I don't want to be a “Me Too” logo in the market, but number one. And I would probably pay Krishnan a lot of money for that. But I would actually pay a lot of money in the case that I went to Krishnan and said, "Hey, Krishnan, I paid you a lot of money for this logo. Now take this logo and use AI to create a ton of content for me and actually get it personalised. Cut me a million versions of this and save a lot of money by using AI. But then use these savings to put it into execution. Buy me print media, buy me digital media, buy events, whatever my channels are, and actually shift my marketing investments towards the generation of results and not towards the generation of content that never gets out of the door, right?

Because content actually has consumed most of my budgets in the past. So I think it just really ties the entire value chain. You want something very unique at the beginning, then you want mass production of content, which AI can do, but then you still want to be in the right channels with your offers,. To get out in front of the customer, to the right customers. Soit's probably a revolution of the value chain, but it doesn't mean that all the work can be absorbed by AI.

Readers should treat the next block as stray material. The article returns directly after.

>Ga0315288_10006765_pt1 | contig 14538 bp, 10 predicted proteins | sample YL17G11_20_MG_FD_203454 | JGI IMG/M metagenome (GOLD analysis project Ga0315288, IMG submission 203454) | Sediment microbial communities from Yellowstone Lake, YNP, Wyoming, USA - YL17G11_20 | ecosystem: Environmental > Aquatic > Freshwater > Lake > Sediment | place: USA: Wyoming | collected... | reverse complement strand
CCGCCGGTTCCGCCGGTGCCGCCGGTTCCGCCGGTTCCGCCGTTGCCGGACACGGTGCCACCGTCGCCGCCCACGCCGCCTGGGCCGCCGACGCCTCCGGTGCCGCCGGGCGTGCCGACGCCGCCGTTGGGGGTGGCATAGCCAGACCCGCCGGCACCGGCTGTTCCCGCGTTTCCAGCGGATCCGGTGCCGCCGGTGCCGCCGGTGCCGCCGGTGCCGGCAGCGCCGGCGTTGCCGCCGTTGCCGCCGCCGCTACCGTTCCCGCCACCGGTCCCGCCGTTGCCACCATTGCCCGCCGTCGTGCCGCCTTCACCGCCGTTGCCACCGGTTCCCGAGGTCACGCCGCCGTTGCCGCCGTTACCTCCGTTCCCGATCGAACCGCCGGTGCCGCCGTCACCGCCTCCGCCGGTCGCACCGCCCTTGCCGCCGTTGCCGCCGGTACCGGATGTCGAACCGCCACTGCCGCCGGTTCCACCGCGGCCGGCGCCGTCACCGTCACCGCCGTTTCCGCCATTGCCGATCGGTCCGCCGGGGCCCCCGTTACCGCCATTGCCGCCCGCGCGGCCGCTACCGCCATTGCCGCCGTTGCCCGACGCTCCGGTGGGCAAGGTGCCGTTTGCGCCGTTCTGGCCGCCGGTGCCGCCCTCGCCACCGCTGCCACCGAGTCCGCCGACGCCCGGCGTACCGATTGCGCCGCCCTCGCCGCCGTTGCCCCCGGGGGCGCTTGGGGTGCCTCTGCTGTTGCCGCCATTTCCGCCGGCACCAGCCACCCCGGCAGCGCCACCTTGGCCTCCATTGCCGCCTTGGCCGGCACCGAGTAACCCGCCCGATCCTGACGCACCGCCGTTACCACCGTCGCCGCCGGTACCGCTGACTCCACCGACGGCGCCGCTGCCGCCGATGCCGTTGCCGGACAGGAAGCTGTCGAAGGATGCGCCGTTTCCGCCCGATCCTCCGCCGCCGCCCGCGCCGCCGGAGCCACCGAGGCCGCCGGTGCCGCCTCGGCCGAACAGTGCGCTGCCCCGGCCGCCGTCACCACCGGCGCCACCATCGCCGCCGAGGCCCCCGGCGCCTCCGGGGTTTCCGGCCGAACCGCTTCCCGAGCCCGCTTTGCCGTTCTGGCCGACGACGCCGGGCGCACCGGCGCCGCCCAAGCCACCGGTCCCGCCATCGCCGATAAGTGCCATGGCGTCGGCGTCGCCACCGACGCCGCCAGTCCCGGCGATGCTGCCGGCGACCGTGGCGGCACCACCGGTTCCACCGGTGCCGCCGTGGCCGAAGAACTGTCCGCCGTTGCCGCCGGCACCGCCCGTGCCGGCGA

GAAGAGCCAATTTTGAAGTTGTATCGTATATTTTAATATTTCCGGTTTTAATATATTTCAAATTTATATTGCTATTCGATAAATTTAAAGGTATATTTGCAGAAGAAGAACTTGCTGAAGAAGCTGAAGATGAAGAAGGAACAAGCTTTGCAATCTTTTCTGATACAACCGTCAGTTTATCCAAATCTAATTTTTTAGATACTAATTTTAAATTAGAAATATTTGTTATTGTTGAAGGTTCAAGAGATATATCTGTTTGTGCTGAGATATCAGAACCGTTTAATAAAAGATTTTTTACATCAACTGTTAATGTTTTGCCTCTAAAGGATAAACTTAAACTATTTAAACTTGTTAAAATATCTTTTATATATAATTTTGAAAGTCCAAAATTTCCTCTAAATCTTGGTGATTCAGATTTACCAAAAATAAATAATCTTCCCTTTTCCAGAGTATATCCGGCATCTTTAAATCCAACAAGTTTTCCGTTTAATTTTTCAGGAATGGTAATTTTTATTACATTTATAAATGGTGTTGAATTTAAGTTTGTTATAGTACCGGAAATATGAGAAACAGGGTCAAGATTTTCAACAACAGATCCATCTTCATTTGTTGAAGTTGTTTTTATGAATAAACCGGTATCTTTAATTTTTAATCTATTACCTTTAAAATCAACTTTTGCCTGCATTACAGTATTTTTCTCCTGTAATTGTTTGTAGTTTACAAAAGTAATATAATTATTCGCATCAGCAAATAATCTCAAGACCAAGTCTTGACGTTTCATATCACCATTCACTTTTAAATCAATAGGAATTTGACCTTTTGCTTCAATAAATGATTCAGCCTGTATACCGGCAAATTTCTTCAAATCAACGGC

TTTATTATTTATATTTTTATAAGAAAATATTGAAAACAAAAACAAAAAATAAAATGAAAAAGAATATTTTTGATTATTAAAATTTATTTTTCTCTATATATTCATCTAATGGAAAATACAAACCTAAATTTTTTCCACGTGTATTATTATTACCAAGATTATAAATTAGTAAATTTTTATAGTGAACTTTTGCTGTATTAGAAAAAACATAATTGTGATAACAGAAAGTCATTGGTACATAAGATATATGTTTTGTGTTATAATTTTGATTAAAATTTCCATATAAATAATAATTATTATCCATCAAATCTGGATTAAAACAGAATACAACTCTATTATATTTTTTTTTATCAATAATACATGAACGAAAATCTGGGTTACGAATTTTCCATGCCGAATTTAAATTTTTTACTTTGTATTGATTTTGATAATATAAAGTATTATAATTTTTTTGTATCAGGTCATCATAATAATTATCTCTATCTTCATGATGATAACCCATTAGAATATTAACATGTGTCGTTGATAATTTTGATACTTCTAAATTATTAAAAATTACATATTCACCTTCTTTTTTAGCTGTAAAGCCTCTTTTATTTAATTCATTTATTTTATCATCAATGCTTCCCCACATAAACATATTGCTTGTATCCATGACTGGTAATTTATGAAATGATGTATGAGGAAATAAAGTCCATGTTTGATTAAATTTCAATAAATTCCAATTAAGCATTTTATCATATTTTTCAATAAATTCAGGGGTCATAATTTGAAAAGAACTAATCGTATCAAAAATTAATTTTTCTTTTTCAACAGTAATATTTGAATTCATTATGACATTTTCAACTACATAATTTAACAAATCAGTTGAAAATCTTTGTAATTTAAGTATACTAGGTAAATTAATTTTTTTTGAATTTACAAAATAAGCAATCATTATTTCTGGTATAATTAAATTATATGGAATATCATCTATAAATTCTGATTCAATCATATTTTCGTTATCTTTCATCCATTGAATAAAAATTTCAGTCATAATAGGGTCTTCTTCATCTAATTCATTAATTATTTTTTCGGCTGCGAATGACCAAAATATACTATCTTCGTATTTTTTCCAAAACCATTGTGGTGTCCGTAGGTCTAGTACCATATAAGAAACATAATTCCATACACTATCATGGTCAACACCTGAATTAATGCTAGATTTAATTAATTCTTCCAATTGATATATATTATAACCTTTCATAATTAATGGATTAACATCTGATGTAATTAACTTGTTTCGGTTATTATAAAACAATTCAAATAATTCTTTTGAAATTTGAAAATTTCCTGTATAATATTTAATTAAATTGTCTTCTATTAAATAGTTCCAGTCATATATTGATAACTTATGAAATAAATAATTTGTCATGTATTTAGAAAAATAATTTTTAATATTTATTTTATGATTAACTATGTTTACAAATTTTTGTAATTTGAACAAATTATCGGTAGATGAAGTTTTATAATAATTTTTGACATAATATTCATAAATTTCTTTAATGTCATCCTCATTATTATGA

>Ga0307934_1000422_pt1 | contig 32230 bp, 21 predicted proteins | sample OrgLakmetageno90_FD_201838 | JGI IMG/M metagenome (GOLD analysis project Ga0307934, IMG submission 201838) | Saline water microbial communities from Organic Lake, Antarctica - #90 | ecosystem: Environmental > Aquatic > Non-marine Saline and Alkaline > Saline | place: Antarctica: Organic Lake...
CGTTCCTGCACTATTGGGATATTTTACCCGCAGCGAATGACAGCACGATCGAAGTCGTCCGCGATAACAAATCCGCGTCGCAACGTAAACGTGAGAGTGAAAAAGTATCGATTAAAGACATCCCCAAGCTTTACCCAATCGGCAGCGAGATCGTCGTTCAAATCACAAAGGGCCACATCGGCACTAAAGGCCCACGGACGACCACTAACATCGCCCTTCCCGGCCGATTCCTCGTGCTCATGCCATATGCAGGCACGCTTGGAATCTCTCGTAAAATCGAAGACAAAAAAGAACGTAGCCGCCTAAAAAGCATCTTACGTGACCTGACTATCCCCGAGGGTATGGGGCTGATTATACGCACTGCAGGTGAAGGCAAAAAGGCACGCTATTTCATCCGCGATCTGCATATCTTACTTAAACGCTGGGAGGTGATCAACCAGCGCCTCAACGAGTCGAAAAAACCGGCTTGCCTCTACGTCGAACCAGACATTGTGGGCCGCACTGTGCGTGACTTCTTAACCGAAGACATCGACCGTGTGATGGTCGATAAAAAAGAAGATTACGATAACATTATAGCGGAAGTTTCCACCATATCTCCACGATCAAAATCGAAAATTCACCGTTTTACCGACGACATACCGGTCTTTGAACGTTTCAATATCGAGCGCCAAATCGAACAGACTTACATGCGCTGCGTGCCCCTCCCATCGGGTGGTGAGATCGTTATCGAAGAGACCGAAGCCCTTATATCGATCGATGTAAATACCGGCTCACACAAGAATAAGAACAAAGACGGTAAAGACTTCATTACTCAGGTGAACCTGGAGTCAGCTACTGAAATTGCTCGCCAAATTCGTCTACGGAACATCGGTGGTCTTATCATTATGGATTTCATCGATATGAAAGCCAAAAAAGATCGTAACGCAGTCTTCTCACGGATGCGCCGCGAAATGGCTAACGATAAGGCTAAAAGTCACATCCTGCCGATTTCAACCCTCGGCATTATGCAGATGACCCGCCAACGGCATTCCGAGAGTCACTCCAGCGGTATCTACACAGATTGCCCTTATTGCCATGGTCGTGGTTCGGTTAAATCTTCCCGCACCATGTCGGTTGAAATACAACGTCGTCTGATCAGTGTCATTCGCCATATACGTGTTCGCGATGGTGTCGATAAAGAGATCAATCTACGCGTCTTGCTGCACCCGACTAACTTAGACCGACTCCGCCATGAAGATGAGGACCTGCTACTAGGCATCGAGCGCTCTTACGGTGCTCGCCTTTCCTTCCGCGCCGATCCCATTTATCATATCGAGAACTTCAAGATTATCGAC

Mr Kenneth Choo on the upcoming AI technologies and trends, and how he intends to incorporate them into his business strategy:

I believe the possibilities are boundless. Firstly, for consumer companies, the focus lies on targeted marketing, leveraging data to pinpoint consumers by various demographics such as age, region, or interests, and making it more precise. I completely align with Sotis' perspective on this. We classify our approach as working on non-working ATL, where the budget shift is evident towards achieving tangible results. Consequently, the dynamic of communication with creative agencies is also evolving.

While discussing initiatives like mobile optimisation, we may not solely rely on AI to craft a final product, but it can provide us with a preliminary approximation, allowing us to refine and enhance the concept further. AI's role in generating graphics and videos presents exciting opportunities for the future. Looking ahead, there's concern among actors and actresses about AI potentially replacing them. However, I envision a future where personalised movies and advertisements tailored to individual preferences become the norm.